Learning how to prioritise is a skill that takes refining. It involves being highly analytical to assess the order in which tasks need completing.

Prioritising needs approaching with a clear head, which, when you log in first thing on a Monday morning and see a jam-packed diary, is not always the easiest thing to do. But it’s important to remember that being busy doesn’t always equate to being productive.

Adrienne Herbert – author of The Power Hour: How to Focus on your Goals and Create a Life You Love – is an advocate for quality over quantity. Herbert suggests that with eight urgent tasks on your plate, it’s better to spend 50% of your time completing only two of those tasks, rather than spending an hour on each. Yes, more tasks are complete, but you may be left questioning the quality of that work. By prioritising the most important tasks, and focusing your time on doing them well, rather than jumping between tasks as a tick-box action, will ensure better quality of work, and more satisfaction in the completion of it in the long run.

The task of prioritising is simple once you’ve got the hang of it. Here are some helpful tips on how to prioritise your workload when everything seems important:

Urgent vs Important

The debate between what is urgent vs what is important is crucial when it comes to organising your priorities. Everything in your workload is important (usually) but evaluating what is urgent helps to determine your list of priorities.

The Eisenhower Matrix can help with this. The Eisenhower Matrix is a decision-making tool to help you organise your to-do list in order of urgency and importance which makes a long list of tasks more digestible and feasible to accomplish.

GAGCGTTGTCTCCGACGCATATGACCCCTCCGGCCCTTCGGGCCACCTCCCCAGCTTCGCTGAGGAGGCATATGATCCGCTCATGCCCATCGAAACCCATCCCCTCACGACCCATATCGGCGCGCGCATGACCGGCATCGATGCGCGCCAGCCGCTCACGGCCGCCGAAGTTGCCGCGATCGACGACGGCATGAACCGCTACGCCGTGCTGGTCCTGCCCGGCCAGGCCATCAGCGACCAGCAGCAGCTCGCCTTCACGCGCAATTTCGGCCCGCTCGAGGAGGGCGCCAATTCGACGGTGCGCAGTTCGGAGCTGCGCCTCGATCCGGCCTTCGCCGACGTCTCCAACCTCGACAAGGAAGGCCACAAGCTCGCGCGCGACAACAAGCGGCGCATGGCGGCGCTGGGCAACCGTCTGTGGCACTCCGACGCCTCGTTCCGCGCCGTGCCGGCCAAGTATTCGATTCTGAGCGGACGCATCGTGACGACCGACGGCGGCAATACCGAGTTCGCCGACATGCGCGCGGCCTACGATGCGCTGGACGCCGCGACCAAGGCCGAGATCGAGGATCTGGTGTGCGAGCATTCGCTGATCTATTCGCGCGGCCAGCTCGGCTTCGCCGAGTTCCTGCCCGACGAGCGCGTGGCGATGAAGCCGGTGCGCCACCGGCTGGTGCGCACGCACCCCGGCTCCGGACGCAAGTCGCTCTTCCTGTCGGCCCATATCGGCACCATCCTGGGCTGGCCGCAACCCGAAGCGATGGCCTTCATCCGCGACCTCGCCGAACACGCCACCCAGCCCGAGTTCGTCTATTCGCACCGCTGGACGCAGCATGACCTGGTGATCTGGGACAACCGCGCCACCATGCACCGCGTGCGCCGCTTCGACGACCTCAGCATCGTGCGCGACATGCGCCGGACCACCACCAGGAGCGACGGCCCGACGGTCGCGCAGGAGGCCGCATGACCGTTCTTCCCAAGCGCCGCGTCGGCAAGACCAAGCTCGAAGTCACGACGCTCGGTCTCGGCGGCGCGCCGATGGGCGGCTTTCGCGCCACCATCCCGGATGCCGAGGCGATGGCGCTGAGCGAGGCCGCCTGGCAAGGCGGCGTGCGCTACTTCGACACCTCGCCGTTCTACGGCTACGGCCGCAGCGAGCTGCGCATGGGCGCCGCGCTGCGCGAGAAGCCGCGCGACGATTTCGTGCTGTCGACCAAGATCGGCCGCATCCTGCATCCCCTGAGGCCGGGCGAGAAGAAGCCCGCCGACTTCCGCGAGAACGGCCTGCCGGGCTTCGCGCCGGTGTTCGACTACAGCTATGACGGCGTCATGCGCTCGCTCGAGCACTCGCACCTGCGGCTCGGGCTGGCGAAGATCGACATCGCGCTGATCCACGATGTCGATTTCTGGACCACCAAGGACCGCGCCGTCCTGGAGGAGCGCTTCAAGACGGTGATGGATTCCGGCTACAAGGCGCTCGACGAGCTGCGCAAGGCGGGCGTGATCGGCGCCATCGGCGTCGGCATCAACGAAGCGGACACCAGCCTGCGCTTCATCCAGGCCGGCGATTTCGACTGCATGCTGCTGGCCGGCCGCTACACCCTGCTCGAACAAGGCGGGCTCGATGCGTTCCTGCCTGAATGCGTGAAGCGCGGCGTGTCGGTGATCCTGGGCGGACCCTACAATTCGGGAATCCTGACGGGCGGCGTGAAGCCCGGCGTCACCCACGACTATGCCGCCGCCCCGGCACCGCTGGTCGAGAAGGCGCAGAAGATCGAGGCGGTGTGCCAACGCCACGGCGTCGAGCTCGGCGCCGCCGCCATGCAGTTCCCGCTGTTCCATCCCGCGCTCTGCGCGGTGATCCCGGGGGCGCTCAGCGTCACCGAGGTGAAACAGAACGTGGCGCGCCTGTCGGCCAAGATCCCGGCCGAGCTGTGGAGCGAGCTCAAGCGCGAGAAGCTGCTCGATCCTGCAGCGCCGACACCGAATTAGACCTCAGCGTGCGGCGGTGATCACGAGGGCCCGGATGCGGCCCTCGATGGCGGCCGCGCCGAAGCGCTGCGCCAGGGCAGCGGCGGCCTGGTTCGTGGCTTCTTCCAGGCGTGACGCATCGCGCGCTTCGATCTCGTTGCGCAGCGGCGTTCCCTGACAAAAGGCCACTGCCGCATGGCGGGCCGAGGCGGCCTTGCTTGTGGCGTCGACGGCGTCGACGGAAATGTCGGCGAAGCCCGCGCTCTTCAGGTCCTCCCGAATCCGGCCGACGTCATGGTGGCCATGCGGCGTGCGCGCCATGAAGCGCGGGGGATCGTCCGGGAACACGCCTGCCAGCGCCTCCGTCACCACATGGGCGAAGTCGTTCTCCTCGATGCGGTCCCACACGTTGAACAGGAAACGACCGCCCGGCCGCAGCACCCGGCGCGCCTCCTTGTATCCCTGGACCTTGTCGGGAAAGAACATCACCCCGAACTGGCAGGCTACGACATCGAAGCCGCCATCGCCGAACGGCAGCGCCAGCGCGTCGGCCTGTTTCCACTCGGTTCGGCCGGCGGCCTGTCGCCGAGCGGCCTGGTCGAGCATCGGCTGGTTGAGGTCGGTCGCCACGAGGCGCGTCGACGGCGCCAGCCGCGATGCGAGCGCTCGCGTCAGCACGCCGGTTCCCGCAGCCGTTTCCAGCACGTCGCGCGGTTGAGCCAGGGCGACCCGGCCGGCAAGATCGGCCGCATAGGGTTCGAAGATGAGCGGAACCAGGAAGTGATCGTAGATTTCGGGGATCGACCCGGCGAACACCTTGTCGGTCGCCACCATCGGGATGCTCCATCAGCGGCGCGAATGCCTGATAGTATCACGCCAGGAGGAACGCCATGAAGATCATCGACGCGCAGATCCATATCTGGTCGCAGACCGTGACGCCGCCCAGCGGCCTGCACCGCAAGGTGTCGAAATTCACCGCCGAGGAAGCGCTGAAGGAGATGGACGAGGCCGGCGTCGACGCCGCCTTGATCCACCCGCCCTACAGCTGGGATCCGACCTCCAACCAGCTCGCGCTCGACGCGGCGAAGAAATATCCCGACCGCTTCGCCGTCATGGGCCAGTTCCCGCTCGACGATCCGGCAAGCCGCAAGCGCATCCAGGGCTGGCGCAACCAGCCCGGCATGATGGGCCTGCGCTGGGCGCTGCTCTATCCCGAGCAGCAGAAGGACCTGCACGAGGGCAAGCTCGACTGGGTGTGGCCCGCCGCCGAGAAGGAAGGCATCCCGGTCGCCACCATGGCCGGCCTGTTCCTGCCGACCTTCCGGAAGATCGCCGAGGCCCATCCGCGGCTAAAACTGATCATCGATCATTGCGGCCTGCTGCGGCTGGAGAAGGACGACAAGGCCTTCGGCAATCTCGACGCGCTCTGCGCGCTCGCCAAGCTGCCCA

Quadrant 1:

The ‘Do’ quadrant includes tasks that are both urgent and important. They require your immediate attention. This often comes when there is a pressing deadline or in a time of crises.

Quadrant 2:

Take the time to decide when you deal with certain tasks. They’re important, but they are not urgent; there is no immediate action required, therefore they can be scheduled for a time that suits you better.

Quadrant 3:

Tasks that can be delegated fall into this section. They are urgent, perhaps with that pressing deadline we mentioned above, but not necessarily demanding of your time. Measuring levels of importance is subjective, but don’t forget that others are there to help in times of need.

Quadrant 4:

These are the items that are not urgent nor important; reading the onslaught of newsletters that might be sat in your inbox for example. If you have a spare five minutes, work through anything flagged or left un-actioned in your inbox, but these types of tasks should not take priority over others on your list. Delete these unnecessary emails where you can to free up brain space for the bigger demands on your time and attention.


Having all your tasks listed in one place is a helpful way to visualise your workload. Whilst it may seem daunting at first, you’ll thank yourself for not having to flick between documents or scroll back through emails to find tasks, when you’re knee-deep into your work day.

There are lots of different (and simple) ways you can keep your tasks all in one place.

Use an online platform such as Microsoft Planner or Trello

Tools like these are great as they enable you to clearly see the tasks you are working on, but you can also set yourself deadlines, colour code them according to levels of importance, update the notes, and assign them to other people in your team.

Sticky notes

I’m not just referring to physical sticky notes here – although if you like to plaster your desk in colourful little reminders, then go for it! Download a sticky note programme on your device, and when you have a new task, write it down on a note and attach it to your digital desktop – this is a fun way to keep a visual record of what’s on your plate.

Go traditional and use a notebook